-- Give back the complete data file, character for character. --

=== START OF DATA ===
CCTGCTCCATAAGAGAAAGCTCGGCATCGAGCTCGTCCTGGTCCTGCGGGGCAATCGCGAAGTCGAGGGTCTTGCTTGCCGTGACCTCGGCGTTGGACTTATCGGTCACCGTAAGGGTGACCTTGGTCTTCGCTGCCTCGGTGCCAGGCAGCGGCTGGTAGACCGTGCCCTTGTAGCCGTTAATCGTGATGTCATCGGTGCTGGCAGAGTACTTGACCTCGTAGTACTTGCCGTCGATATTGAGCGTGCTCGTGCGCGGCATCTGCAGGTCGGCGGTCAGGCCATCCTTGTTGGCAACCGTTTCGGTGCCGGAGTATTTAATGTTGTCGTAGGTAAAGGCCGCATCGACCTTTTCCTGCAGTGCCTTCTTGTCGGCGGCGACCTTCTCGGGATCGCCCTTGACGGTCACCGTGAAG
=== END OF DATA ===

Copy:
CCTGCTCCATAAGAGAAAGCTCGGCATCGAGCTCGTCCTGGTCCTGCGGGGCAATCGCGAAGTCGAGGGTCTTGCTTGCCGTGACCTCGGCGTTGGACTTATCGGTCACCGTAAGGGTGACCTTGGTCTTCGCTGCCTCGGTGCCAGGCAGCGGCTGGTAGACCGTGCCCTTGTAGCCGTTAATCGTGATGTCATCGGTGCTGGCAGAGTACTTGACCTCGTAGTACTTGCCGTCGATATTGAGCGTGCTCGTGCGCGGCATCTGCAGGTCGGCGGTCAGGCCATCCTTGTTGGCAACCGTTTCGGTGCCGGAGTATTTAATGTTGTCGTAGGTAAAGGCCGCATCGACCTTTTCCTGCAGTGCCTTCTTGTCGGCGGCGACCTTCTCGGGATCGCCCTTGACGGTCACCGTGAAG